Tag Archives: parking

Good Riddance, Fred Phelps

21 Mar

A busy week with late nights, so posting has been regrettably light. So, with the weekend approaching, I leave you with these thoughts: 

1. While Mark Croce may have a right to charge up to $75 for a day’s worth of parking at the corner of Blight and Squalor, Buffalo is not a $75-per-day parking city. We don’t have a parking shortage, nor do we have any particular need to restrict access to our downtown, so something like Uber’s “surge pricing” – something else we don’t have in Buffalo –  is a ridiculous notion.

The barrage of counterarguments from people upholding the right to cheat tourists was astonishing.  Airline fares! Hotel rates! Well, sure. But Croce’s lot was charging 1500% more than a regular Thursday, and double to triple its usual “event” rate. “They could just drive around” is the method suggested for tourists unfamiliar with downtown Buffalo to find something else. True, I guess – that’s should maybe be our local tourism slogan to replace “For Real” or “Sense of Place”.  “Just Drive Around a Bit” that doesn’t make an outrageous markup any less so. Most of the lots – including the FN Center’s own directly across the street from the arena – were $20 for the day. If you were willing to walk a bit, they were less. But part of that “choice” is predicated on you being somewhat familiar with where you are and how to get around. I can’t imagine why anyone would pay $60 to park outside in the Buffalo snow, and the law might not consider it to be gouging under the law, but I think it’s someone taking unfair advantage of visitors who simply don’t know that $60 is an outrage to park around here. Or that we have plenty of other choices. Or that we have a Metro Rail. I argued about this with people on Twitter, and was truly surprised by the number of people defending Croce’s right to charge whatever he wants. Well, sure, I guess. But does that make it right? Or does your humanity, good neighborliness, and sense of fairness demand that visitors not be gouged by a greedy millionaire? Welcome to Buffalo! If the government doesn’t rob you, our business oligarchs will.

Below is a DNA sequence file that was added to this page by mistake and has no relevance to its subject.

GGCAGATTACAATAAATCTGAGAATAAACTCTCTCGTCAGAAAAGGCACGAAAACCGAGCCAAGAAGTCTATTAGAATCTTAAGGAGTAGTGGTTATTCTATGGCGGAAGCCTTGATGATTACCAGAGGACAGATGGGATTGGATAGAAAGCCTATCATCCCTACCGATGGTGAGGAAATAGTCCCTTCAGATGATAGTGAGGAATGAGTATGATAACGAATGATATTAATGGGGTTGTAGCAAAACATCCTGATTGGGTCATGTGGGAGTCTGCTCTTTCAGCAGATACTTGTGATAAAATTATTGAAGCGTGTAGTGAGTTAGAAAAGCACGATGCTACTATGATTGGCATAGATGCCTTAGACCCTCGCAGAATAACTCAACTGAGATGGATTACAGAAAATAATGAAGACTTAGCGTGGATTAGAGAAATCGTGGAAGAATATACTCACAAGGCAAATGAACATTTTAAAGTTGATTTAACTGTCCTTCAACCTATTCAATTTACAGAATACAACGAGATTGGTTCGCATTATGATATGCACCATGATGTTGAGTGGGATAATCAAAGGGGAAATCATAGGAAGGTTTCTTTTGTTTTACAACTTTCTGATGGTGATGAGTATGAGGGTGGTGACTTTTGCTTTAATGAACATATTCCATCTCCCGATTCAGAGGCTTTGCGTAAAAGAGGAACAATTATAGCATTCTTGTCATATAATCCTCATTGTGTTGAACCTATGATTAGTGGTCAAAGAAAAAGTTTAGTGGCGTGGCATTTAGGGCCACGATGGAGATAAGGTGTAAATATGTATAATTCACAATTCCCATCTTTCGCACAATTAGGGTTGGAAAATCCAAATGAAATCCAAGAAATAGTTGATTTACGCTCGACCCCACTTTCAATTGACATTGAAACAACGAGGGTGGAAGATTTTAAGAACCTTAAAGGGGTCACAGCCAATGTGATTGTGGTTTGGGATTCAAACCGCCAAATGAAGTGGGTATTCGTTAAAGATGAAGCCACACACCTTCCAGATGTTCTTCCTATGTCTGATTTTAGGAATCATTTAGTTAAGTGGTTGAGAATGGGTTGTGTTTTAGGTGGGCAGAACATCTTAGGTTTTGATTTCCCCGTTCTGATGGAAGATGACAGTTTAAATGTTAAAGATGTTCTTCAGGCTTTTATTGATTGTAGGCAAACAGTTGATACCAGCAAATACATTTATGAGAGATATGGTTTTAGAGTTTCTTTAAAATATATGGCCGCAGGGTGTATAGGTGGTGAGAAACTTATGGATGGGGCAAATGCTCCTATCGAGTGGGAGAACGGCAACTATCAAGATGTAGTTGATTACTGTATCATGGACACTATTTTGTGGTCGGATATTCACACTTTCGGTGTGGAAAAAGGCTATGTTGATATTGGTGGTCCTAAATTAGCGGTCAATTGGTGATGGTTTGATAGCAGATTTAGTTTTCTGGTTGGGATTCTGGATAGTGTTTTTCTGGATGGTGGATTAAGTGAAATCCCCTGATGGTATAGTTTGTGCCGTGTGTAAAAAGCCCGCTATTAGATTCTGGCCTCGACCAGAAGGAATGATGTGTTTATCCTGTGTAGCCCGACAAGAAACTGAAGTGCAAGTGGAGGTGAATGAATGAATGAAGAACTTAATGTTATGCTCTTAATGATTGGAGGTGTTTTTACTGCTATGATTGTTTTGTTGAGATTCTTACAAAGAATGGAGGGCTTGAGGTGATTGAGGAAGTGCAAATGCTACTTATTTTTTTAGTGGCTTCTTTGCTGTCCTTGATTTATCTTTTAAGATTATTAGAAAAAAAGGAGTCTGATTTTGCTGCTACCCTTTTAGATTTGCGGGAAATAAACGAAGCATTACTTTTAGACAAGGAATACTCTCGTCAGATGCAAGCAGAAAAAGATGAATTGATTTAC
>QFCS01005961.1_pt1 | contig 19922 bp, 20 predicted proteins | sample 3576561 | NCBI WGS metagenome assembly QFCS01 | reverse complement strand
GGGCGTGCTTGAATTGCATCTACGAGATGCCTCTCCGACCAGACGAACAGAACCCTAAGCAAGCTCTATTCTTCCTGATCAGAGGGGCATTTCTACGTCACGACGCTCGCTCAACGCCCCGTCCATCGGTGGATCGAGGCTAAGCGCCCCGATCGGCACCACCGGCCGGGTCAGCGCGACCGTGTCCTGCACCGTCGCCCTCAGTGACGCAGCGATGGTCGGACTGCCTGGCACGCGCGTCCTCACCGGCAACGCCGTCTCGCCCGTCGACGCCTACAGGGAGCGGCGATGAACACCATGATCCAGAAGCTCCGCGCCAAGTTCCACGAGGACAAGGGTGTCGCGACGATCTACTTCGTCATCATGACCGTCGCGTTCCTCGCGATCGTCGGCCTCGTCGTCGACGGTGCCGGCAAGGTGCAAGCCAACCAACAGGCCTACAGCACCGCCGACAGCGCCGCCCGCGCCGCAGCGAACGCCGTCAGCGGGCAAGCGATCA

But seriously, if it costs less to eat the ticket you get from parking in a “No Parking” zone than in one of Croce’s lots, the rules of “basic economics” are out the damn window. 

2. Last night the Blue Bash to celebrate the 2014 Undy 5000 and the Colon Cancer Alliance was held at Artisan Kitchen & Baths. While colon cancer is the 2nd deadliest cancer in America, affecting thousands of people every year, there’s such a phobia and stigma attached to it that people are dying needlessly. Early detection is the difference between life and death; survivor and victim. My wife is a cancer survivor and we are raising money for the CCA to help its mission, part of which is to provide free colonoscopies to people who cannot otherwise afford them. Please consider donating anything you can at this link. 

3. Looks like a lot of local school districts – Orchard Park, Ken-Ton, Depew, Cheektowaga, Sweet Home, and Buffalo, to name a few – are undergoing the same gut-wrenching budget crisis this year that Clarence underwent last year, and there’s more on the horizon.  When Clarence’s budget was in trouble last year, the board tried to pass a 9% increase to maintain the status quo. The vote failed, and the curriculum was gutted and electives were eliminated. Some in WNY pointed and laughed. Sprawly, tax-averse Clarence kids got what they deserved, some argued. Well, the hurt is getting spread around while Clarence’s crisis appears to be over. If we can’t adequately fund our schools and instead prioritize things like handouts to businesses and pothole repairs, then our priorities are beyond screwed up.

No Lights, No Roundabouts, No Change

21 Oct

At the corner of Greiner and Shimerville in the town of Clarence there was until recently a stupid 4-way stop. The DOT wanted to improve traffic flow there and proposed a roundabout. The title of this post is the text from a bunch of signs that popped up in the immediate vicinity, which nicely reflects WNY’s attitude about everything, everywhere. (They eventually installed lights). 

On Millersport Highway, between Sheridan Drive and Eggert, there are five lanes of traffic and not a single pedestrian crosswalk. How is this allowed to be? 

View Larger Map

On Maple at Culpepper, a middle-schooler died trying to traverse five lanes of traffic in order to reach a playground. Amherst is going to “study” whether a crosswalk somewhere nearby might be a good idea. The girl’s family is raising money for “Erin’s Crossings” to advocate for a law requiring crosswalks near every playground. Transit Road is a killing field, involving death after death after death after death. With crosswalks a mile apart from each other, it’s routine for people to just cross wherever, and it’s even more dangerous in the wintertime when no one plows the sidewalks and pedestrians are forced into the street. To die.